But even if you plug in these facts, the statements still do not get to the root of the anger. “Bill is angry because I didn’t return his phone call” “Mary is angry because I didn’t pick her up at the airport on time.” Again, these actions or inactions are only the stimulus for Bill’s and Mary’s anger.

At the root of the anger is their belief that they’re not getting something they value. In this case it might be something like consideration, predictability, or caring. So if you can apply your sharply focused attention to determining what it is that Bill and Mary might value that’s missing for them, you’re much more likely to begin to have a conversation with them about how important those things are to them and how they might be able to get them in the future.

Not Getting What You Want Never Makes You Angry

But even given all that, it’s important to realize that the bills and Mary’s anger is not caused by the fact they are not getting something that is important to them.

So what is the cause? Both Bill and Mary are afflicted with “should” thinking and have adopted the strategy of “being angry” as the best way to get other people to do what they “should” do.

What is “Should Thinking” you ask? Well, that’s the subject of another post.

Until then, I am committed to your success,
Neill Gibson


The Fear of Taking Responsibility

Why don’t people fess up when they’ve done something “wrong”?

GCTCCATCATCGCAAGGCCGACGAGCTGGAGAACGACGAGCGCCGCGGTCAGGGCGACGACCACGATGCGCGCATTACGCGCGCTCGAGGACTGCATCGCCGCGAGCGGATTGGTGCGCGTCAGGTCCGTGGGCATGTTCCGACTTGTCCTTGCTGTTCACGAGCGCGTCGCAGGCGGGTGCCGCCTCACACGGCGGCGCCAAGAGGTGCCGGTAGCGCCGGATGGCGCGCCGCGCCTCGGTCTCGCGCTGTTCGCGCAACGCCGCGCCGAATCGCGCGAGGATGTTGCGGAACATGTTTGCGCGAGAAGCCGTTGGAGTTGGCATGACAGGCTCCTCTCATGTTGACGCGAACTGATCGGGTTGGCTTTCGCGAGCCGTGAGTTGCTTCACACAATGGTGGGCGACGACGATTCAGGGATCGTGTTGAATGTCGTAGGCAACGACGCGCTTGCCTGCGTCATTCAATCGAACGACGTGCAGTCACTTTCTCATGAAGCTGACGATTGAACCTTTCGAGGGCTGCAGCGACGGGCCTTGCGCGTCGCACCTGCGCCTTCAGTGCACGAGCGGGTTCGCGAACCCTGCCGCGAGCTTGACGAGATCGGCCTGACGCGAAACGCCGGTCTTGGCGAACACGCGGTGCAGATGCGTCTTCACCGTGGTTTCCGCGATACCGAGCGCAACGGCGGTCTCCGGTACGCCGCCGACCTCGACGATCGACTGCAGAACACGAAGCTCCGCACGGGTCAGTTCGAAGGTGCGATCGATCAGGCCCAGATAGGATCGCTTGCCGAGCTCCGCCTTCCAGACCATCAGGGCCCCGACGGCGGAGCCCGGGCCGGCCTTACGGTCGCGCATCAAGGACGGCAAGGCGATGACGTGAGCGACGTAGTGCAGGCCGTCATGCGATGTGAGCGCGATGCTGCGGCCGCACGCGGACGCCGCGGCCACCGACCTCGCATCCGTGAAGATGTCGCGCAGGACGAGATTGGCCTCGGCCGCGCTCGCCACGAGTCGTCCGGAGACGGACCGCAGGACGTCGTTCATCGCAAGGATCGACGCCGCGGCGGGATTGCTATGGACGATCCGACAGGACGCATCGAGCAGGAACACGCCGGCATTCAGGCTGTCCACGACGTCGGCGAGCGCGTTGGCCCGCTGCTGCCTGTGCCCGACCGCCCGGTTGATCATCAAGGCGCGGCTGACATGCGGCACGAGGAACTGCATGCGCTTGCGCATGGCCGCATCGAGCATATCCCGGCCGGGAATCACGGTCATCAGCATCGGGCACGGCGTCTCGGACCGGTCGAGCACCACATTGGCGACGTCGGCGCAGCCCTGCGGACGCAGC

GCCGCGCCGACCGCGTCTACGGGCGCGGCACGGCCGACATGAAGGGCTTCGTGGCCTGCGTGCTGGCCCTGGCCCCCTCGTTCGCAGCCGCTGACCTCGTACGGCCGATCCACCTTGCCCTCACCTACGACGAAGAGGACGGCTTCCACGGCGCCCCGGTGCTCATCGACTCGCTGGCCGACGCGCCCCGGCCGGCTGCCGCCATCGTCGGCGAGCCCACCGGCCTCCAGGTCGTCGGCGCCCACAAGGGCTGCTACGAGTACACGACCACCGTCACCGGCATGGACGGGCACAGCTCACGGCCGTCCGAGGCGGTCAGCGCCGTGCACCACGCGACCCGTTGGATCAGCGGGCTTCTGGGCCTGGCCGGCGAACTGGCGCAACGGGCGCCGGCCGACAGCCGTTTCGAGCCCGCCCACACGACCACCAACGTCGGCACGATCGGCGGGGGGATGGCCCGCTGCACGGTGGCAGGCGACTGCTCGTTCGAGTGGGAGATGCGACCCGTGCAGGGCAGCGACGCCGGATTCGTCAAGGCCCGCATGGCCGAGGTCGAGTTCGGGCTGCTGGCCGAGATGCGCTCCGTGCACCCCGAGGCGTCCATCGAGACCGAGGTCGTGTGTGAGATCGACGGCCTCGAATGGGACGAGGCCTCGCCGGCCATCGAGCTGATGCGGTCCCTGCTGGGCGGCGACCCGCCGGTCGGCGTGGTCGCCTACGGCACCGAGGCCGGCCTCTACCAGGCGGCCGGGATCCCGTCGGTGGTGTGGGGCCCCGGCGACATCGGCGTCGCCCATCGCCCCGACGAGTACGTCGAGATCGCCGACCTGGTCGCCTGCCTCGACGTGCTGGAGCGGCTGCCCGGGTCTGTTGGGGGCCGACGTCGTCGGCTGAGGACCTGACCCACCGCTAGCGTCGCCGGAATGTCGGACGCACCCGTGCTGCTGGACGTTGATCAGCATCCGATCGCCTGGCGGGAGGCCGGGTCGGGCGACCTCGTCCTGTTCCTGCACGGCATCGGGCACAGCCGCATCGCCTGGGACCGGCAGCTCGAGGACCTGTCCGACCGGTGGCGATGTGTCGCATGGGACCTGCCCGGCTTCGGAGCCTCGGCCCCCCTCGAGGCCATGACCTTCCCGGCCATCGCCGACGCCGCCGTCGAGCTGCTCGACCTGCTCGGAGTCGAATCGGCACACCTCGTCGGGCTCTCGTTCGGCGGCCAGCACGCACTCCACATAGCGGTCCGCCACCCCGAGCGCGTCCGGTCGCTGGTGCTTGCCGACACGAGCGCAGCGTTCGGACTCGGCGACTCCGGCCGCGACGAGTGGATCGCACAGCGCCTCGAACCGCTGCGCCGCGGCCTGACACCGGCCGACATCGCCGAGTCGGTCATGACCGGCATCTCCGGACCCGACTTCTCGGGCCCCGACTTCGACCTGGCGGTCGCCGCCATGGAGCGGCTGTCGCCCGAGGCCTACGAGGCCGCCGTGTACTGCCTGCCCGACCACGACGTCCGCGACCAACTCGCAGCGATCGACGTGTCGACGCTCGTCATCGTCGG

In our work, we believe that fear of taking responsibility is a result of being “Domesticated”. We define Domestication as any Training Process that uses a system of punishments and rewards to accomplish its goals.

We enjoy how [tag-tec]Don Miguel Ruiz[/tag-tec] describes this in his book [tag-tec]The Four Agreements[/tag-tec].
“Children are domesticated the same way that we domesticate a dog, a cat, or any other animal. In order to teach a dog we punish the dog and we give it rewards. We train our children whom we love so much the same way that we train any domesticated animal: with a system of punishment and reward.

We are told, “You’re a good boy or girl,” when we do what Mom and Dad want us to do. When we don’t, we are “a bad girl or boy.”

When we went against the rules we were punished; when we went along with the rules we got a reward. We were punished many times a day, and we were also rewarded many times a day. Soon we became afraid of being punished and also afraid of not receiving the reward.”

Becoming an Auto-Domesticated Animal

The domestication is now so strong that at a certain point we no longer need anyone to domesticate us. We don’t need parents, the school, or the church to domesticate us. We are so well trained that we become Auto-Domesticated animals.”